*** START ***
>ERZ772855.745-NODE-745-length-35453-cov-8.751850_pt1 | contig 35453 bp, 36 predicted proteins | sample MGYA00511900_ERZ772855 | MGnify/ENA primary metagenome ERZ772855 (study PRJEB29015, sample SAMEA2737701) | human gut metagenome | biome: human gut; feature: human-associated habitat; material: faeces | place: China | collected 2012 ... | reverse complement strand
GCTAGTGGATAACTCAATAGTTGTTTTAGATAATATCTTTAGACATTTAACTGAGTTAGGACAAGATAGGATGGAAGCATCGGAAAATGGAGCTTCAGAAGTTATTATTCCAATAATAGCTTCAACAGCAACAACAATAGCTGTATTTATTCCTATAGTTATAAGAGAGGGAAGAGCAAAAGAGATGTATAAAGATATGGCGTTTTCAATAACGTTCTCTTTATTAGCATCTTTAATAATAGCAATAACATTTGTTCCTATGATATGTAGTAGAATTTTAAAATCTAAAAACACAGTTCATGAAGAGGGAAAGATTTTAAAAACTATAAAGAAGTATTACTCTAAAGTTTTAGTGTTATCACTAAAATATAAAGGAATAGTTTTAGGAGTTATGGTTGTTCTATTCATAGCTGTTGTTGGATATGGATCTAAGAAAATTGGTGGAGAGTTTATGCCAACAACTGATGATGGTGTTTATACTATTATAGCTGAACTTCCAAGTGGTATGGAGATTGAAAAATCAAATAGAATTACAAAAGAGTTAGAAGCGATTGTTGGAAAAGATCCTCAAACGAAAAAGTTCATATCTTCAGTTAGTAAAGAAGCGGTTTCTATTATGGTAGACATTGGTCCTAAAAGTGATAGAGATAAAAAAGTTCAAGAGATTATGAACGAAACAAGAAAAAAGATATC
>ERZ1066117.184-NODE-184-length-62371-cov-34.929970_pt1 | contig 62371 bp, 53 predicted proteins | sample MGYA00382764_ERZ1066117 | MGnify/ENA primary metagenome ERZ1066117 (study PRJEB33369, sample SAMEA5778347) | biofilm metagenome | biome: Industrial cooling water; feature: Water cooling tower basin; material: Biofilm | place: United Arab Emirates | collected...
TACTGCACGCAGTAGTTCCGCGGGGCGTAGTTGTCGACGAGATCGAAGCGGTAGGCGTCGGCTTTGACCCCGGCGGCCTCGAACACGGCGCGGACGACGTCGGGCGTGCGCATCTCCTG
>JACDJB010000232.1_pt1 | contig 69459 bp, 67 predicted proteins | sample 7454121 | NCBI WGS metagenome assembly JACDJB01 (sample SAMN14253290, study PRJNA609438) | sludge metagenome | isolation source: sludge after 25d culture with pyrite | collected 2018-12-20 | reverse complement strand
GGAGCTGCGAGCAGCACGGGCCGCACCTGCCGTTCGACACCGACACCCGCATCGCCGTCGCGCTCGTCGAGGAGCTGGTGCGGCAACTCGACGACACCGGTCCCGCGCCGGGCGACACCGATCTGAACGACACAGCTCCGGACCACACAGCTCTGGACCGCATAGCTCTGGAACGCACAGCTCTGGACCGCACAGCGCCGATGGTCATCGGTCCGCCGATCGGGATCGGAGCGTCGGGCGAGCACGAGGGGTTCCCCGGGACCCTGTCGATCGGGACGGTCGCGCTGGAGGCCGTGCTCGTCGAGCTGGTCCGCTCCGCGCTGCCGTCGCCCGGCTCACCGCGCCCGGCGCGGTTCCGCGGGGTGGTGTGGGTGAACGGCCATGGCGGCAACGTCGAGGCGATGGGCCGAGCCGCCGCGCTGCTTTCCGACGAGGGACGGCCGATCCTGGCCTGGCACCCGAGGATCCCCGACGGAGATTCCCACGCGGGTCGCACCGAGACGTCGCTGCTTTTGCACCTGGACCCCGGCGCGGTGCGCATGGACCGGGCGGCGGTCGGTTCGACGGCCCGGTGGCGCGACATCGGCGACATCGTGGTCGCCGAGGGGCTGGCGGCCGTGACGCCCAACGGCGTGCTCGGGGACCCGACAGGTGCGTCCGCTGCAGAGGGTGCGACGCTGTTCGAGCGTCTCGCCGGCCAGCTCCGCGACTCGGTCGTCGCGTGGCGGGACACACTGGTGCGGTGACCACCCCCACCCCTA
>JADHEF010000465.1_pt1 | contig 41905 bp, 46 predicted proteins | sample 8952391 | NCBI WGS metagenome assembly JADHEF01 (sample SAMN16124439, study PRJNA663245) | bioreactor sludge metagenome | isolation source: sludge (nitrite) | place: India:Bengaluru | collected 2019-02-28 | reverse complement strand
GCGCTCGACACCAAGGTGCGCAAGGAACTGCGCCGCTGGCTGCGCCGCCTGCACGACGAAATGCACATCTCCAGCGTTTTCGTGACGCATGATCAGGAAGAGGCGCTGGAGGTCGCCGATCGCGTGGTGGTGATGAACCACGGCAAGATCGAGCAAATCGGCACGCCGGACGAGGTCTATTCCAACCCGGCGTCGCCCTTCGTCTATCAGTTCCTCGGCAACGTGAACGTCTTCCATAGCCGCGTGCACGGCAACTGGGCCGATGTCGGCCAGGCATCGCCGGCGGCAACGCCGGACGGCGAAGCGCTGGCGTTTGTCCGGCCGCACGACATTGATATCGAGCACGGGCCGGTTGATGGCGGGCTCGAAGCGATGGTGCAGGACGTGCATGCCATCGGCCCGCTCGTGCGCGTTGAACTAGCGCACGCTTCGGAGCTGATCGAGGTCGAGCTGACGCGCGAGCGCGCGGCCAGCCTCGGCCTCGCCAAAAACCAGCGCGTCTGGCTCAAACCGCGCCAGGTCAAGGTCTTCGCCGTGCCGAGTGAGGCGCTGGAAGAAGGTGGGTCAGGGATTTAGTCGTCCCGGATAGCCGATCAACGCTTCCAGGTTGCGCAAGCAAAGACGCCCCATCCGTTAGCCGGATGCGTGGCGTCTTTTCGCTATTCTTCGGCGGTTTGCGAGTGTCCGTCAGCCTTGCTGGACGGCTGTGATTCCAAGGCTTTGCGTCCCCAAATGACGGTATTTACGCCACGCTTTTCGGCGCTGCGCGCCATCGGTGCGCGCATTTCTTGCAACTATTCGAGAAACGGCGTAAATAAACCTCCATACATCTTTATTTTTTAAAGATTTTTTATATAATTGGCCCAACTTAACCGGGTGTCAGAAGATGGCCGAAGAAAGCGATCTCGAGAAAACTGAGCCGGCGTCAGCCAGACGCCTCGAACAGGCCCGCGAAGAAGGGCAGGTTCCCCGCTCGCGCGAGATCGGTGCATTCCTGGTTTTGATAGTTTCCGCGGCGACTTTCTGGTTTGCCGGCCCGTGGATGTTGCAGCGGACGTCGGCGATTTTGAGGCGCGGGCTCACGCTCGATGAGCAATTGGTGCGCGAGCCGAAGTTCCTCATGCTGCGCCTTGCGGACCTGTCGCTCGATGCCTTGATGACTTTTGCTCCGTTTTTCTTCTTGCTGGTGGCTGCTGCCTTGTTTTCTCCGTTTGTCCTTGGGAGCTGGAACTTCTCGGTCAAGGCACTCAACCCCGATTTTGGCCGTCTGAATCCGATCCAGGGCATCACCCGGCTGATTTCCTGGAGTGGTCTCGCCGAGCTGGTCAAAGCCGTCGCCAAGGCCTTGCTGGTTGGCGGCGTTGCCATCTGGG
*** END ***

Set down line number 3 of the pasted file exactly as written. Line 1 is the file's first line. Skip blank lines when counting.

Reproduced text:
>ERZ1066117.184-NODE-184-length-62371-cov-34.929970_pt1 | contig 62371 bp, 53 predicted proteins | sample MGYA00382764_ERZ1066117 | MGnify/ENA primary metagenome ERZ1066117 (study PRJEB33369, sample SAMEA5778347) | biofilm metagenome | biome: Industrial cooling water; feature: Water cooling tower basin; material: Biofilm | place: United Arab Emirates | collected...